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Serbia Urged to End War Crimes Impunity

A Human Rights Watch report suggests Serbia has to do more to help local judiciary prosecute war crimes cases.
By Caroline Tosh
Belgrade’s War Crimes Chamber has made progress in domestic prosecutions since it opened in 2003, but the Serbian authorities must increase its support for the court if it is to end impunity for war crimes in Serbia, said a Human Rights Watch report this week.

On June 28, HRW published a 32-page briefing called Unfinished Business: Serbia’s War Crimes Chamber, which evaluated the work of the chamber since it was established four years ago.

“The Serbian War Crimes Chamber is a critical forum for ensuring full accountability for the crimes committed during the Balkans conflicts in the 1990s. In addition to bringing to justice perpetrators in Serbia who might otherwise go unpunished, the trials are a means of educating the public about these crimes,” said the report.

“In order for the court to reach its potential, however, it must be fully funded and able to function independently. This requires political will from the Serbian government.”

The Hague tribunal, which opened in 1993, is now winding down as part of its completion strategy by which the court must close by 2010. Lower- and mid-level war crimes suspects will be tried in the national courts of the former Yugoslavia, including Serbia’s War Crimes Chamber.

“The Serbian government needs to show that it has the political will to end impunity for war crimes,” said Sara Darehshori, senior counsel in Human Rights Watch’s International Justice Programme.

“Belgrade must surrender the remaining fugitives to The Hague and provide the unequivocal public support needed for domestic war crimes prosecutions.”

The War Crimes Chamber has so far completed three trials including that of those prosecuted in relation to the Vukovar massacre in Croatia in 1991, in which 14 men were found guilty. In this case, Serbia’s supreme court ordered a retrial in December 2006, after the prosecution and the defence appealed on the grounds that the case had not been properly conducted.

In April 2007, the court handed down verdicts on five members of the Scorpions military unit which was filmed killing six Muslims near Srebrenica in July 1995. Two of the accused got 20 years in prison, one got 13 and the fourth got five years, while a fifth was acquitted.

The HRW report found that the War Crimes Chamber had taken important steps to improve cooperation with neighbouring Bosnia and Croatia; had introduced measures to ensure witness protection; and had made efforts through an outreach programme to encourage the media to become more sensitive when reporting on trials.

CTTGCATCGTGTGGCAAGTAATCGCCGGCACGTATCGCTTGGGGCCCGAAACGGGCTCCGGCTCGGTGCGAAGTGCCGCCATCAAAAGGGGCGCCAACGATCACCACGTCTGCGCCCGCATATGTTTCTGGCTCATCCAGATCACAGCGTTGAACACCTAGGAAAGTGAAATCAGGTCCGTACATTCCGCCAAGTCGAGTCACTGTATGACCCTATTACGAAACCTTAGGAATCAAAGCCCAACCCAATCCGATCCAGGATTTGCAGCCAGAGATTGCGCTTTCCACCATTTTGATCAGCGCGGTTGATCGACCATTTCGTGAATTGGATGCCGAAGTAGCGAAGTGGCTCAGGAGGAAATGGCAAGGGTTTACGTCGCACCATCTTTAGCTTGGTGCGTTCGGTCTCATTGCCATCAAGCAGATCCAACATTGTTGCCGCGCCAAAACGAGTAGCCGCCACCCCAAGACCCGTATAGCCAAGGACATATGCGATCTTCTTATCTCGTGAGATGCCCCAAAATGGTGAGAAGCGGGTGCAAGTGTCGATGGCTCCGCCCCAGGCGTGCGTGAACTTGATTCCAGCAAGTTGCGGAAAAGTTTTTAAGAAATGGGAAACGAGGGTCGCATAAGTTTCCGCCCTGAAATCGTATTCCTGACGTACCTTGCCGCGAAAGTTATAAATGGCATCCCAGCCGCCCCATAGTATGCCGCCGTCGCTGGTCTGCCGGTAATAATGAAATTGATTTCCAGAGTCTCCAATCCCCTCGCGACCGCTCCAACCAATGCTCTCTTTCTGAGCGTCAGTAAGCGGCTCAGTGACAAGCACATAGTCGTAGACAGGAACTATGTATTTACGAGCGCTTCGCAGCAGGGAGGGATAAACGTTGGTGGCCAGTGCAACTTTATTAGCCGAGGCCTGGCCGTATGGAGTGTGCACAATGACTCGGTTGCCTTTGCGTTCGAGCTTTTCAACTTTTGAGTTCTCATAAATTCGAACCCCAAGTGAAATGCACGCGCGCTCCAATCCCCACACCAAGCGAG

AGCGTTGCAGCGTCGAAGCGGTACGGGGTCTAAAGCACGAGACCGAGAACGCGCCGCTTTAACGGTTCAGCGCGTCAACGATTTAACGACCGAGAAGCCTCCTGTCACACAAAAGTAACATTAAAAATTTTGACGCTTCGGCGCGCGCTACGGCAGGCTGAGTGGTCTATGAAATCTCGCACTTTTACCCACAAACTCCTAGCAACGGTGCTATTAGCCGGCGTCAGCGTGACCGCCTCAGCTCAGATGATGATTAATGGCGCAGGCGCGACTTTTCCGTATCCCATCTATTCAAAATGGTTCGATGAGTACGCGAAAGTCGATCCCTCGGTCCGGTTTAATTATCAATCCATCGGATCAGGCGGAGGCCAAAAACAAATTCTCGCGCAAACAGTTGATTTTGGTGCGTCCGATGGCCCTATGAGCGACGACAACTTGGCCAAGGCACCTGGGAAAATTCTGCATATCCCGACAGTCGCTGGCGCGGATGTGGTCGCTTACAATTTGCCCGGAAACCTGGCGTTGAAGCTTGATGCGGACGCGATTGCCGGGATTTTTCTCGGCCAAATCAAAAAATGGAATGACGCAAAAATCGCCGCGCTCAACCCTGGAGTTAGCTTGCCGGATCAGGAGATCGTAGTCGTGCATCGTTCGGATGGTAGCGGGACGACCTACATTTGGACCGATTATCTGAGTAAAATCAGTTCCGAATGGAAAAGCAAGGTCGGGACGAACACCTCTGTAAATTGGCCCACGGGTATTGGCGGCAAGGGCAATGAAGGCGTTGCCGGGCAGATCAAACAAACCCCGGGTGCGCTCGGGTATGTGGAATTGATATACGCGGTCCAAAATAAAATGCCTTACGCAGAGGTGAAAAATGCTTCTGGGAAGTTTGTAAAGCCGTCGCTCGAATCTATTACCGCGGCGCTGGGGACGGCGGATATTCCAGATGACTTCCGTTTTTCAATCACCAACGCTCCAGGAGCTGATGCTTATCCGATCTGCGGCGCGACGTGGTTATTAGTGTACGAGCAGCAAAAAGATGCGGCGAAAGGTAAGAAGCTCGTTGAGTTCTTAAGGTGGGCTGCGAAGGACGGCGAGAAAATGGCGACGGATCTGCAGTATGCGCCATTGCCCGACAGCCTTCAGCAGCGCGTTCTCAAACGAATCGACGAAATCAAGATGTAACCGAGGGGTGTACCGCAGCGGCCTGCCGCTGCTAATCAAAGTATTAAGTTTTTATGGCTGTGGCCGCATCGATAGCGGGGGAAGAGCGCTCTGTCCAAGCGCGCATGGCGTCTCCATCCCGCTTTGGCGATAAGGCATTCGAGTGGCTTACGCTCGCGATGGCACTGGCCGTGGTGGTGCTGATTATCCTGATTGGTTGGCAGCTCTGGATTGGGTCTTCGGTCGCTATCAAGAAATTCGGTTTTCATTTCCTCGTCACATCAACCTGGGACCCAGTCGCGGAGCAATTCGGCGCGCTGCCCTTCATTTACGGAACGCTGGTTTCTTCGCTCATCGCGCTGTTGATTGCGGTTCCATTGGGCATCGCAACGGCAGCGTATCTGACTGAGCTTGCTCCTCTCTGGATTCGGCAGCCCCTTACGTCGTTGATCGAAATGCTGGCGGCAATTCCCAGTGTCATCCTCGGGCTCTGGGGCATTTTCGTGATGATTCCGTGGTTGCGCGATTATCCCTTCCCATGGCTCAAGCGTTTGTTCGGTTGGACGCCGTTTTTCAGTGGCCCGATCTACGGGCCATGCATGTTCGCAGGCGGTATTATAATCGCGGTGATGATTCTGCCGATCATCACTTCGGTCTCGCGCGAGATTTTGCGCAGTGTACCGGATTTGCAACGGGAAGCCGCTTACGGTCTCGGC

But it also said that work still has to be done in publicising the work of the court, and clarifying whether there is the commitment or the power under Serbian law to prosecute high-level officials on the basis of command responsibility.

On the same day the HRW report was published, the Hague tribunal’s chief prosecutor Carla Del Ponte addressed the Parliamentary Assembly of the Council of Europe in Strasbourg.

In her speech, she impressed upon council members the importance of bringing the four remaining tribunal fugitives to justice as soon as possible.

“The failure to apprehend the fugitives in a timely manner would seriously undermine the ability of the tribunal to fulfil its mandate and would have a lasting negative impact on victims, as well as create a terrible legacy for the region as a whole,” she said.

She noted the cooperation of Serbia, Croatia and Bosnia with the prosecutor’s office has “generally improved”.

Del Ponte pointed out that Serbia’s level of cooperation had been problematic until recently but that over the last few weeks, since the new coalition government was formed on May 15, there had been some positive developments.

“I now expect Serbia to fully cooperate with my office by delivering the remaining fugitives who are all believed to be on its territory or within its reach,” she said. “Full cooperation with the tribunal should be understood as implying the arrest and transfer of fugitives, and in particular [General Ratko] Mladic, to The Hague and full access to documents.”

Trial observers say that Del Ponte is keen to see all fugitives in custody in The Hague before her second term as chief prosecutor expires in September.

It’s still not clear who will succeed Del Ponte, but according to the sources close to the tribunal, the most likely candidate for that post is special UN prosecutor in Lebanon Serge Brammertz from Belgium, who currently leads an investigation into the assassination of Lebanese former prime minister Rafik Hariri.

Caroline Tosh is an IWPR reporter in London.

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